The 1830s in New York City were a time of dynamic growth, extravagant tastes and golden opportunity for
anyone with a little capital and an abundance of imagination. In 1837, New York became the proving
ground for twenty-five-year-old Charles Lewis Tiffany and John B. Young, who opened a “stationery and
fancy goods” store with a $1,000 advance from Tiffany's father.
On their way to the new emporium at 259 Broadway, fashionable ladies in silks, satins, and beribboned
bonnets faced a gauntlet of narrow streets teeming with horses and carriages and the hurly-burly of city
life. At Tiffany & Co. they discovered a newly emerging “American style” that departed from the European
design aesthetic, which was rooted in religious and ceremonial patterns and the Victorian era’s mannered
opulence. The young entrepreneurs were inspired by the natural world, which they interpreted in exquisite
patterns of simplicity, harmony and clarity. These became the hallmarks of Tiffany design, first in silver
hollowware and flatware, and later in jewelry.
In 1878 Tiffany acquired one of the world's largest and finest fancy yellow diamonds from the Kimberley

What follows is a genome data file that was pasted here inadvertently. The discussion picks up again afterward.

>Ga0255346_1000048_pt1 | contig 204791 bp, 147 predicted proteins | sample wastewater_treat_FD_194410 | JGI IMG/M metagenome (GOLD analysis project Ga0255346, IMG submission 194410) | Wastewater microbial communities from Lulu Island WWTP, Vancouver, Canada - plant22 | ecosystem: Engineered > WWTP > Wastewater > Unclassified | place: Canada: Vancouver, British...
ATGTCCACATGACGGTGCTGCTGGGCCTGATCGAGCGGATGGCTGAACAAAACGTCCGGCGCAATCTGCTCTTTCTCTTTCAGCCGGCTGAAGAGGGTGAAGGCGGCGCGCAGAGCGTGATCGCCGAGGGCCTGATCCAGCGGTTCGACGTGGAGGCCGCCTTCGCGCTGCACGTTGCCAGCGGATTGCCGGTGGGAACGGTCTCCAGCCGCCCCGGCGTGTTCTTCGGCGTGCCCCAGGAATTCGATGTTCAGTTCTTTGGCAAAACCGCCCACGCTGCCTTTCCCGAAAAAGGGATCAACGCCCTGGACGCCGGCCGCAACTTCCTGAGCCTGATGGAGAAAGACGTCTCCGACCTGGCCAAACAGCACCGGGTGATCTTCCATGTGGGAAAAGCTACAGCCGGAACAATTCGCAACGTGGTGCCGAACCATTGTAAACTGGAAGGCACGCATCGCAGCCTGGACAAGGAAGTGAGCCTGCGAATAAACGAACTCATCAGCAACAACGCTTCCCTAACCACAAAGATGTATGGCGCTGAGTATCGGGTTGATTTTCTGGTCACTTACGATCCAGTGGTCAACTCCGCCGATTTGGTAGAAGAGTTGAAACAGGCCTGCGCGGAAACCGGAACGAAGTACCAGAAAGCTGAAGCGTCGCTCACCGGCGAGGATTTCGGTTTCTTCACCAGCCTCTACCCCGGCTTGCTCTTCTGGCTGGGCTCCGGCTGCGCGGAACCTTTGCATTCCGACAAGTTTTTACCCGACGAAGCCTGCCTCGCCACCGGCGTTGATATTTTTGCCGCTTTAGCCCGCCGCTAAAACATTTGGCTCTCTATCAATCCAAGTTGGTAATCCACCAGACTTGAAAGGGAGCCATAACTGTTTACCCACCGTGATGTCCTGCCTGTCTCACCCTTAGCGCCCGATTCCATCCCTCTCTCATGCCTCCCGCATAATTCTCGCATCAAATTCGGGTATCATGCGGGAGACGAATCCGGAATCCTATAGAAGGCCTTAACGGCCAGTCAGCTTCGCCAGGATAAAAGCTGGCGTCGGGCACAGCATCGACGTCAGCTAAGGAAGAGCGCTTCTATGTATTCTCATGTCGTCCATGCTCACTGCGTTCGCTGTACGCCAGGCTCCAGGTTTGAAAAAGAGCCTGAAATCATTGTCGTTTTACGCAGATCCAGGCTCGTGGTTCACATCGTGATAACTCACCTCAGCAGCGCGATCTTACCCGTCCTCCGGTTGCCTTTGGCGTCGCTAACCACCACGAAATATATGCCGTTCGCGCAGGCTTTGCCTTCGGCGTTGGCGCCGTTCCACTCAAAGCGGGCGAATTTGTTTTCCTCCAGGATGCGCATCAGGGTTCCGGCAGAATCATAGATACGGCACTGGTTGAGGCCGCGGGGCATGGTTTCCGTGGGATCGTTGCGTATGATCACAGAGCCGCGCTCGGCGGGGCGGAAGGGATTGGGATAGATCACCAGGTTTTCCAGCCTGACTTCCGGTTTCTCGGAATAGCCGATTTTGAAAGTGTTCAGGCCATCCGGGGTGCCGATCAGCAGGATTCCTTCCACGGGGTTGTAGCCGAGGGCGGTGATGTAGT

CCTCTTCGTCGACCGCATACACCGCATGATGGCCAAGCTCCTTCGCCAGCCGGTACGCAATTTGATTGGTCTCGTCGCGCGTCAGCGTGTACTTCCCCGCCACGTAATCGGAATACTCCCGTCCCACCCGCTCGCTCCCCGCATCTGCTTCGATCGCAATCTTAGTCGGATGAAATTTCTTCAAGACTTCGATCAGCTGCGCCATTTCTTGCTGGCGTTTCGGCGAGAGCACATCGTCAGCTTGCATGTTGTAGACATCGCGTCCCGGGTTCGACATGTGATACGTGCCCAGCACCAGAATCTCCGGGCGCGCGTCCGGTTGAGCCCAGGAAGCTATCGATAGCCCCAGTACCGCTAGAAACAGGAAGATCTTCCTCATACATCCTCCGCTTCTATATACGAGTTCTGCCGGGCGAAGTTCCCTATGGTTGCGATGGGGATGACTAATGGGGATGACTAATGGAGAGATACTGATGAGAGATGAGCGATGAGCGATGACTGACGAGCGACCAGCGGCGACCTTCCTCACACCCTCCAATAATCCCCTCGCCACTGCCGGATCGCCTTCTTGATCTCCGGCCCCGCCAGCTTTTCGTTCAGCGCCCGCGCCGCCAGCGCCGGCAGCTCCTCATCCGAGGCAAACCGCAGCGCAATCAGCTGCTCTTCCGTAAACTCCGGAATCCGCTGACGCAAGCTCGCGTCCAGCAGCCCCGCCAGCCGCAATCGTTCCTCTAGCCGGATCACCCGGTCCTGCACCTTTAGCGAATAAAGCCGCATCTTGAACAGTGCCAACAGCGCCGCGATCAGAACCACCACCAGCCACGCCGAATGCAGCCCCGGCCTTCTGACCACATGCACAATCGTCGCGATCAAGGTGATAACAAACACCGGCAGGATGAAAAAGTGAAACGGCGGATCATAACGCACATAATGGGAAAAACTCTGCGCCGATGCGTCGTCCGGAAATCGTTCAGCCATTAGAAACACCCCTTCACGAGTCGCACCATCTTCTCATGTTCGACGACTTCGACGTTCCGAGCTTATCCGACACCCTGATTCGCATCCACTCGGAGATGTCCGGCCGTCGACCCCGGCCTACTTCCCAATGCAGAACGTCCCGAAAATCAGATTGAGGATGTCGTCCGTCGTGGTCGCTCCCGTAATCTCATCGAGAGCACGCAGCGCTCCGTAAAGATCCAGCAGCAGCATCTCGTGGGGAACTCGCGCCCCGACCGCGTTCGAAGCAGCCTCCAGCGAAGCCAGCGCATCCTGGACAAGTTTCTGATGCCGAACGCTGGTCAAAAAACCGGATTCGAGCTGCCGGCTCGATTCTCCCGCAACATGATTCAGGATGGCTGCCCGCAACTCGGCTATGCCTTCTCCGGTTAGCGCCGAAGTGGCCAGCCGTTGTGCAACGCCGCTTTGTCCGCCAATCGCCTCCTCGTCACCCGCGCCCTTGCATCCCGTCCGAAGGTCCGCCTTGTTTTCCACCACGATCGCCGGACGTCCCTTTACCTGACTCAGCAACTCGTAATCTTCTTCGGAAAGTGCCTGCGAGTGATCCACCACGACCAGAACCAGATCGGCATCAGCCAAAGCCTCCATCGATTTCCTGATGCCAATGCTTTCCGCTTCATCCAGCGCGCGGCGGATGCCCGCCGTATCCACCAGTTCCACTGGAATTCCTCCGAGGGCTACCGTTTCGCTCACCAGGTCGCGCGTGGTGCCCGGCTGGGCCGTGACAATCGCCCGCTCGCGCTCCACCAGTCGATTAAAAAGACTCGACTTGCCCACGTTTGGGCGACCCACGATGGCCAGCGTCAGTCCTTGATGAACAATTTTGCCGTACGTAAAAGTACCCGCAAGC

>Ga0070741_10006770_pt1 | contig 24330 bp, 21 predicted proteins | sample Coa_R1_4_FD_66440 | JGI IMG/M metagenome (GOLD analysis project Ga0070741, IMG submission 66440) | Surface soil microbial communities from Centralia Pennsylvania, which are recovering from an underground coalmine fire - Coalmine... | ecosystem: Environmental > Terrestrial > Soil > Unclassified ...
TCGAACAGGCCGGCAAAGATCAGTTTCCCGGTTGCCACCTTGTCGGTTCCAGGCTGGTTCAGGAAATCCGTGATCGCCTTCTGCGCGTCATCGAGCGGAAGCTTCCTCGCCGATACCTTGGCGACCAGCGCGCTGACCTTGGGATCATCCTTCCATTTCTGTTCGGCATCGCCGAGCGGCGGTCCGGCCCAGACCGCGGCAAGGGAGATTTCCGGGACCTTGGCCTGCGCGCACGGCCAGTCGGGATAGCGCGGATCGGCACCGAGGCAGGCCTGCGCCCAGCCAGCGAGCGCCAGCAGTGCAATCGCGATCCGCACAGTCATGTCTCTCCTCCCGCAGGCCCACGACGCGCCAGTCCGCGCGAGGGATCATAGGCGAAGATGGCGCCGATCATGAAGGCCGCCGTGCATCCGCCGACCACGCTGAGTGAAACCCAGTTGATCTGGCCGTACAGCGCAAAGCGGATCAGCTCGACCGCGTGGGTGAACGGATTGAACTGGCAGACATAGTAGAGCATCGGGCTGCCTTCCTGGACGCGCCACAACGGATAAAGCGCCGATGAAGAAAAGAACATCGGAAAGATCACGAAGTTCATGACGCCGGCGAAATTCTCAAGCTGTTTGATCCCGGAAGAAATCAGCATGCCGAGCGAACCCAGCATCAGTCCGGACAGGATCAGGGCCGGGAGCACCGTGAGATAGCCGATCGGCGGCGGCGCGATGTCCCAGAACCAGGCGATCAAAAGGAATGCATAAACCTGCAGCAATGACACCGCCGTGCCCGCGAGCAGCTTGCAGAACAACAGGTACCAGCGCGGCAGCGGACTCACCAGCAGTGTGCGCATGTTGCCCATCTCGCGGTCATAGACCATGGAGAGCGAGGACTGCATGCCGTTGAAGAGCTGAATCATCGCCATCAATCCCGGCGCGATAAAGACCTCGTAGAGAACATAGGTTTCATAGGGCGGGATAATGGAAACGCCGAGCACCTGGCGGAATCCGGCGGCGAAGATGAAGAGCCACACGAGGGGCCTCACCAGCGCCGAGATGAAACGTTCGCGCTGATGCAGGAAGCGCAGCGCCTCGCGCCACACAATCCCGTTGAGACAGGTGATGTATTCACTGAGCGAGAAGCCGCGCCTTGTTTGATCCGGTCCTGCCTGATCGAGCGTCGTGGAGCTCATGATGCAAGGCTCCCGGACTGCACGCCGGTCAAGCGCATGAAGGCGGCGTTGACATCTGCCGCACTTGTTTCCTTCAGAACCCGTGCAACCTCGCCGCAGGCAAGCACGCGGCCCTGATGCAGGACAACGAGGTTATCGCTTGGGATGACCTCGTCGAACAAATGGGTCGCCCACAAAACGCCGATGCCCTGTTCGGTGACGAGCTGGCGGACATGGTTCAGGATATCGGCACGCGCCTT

diamond mines in South Africa. Under the guidance of Tiffany's eminent gemologist, Dr. George Frederick
Kunz, the diamond was cut from 287.42 carats to 128.54 carats with 82 facets (most brilliant-cut
diamonds have only 58), which gave the stone its legendary fire and brilliance. Designated the Tiffany
Diamond, the stone became an exemplar of Tiffany craftsmanship.
In 1886 Tiffany introduced the engagement ring as we know it today—the Tiffany® Setting— an innovation
that lifts the diamond above the band with six platinum prongs, allowing a more complete return of light
from the stone and maximizing its brilliance. Today the Tiffany Setting continues as one of the most
popular engagement ring styles and shining symbol of the jeweler’s diamond authority.
The legendary style of Tiffany design is perhaps best represented by the annual Blue Book Collection,
featuring Tiffany’s and the world’s most spectacular and glamorous jewels. Initially published in 1845,
the Tiffany Blue Book was the first such catalogue to be distributed in the U.S. Today’s version showcases
the elite of diamonds and colored gemstones in custom-designed settings, crafted with time-honored
jewelry techniques and inspired by jewels in the Tiffany & Co. Archives.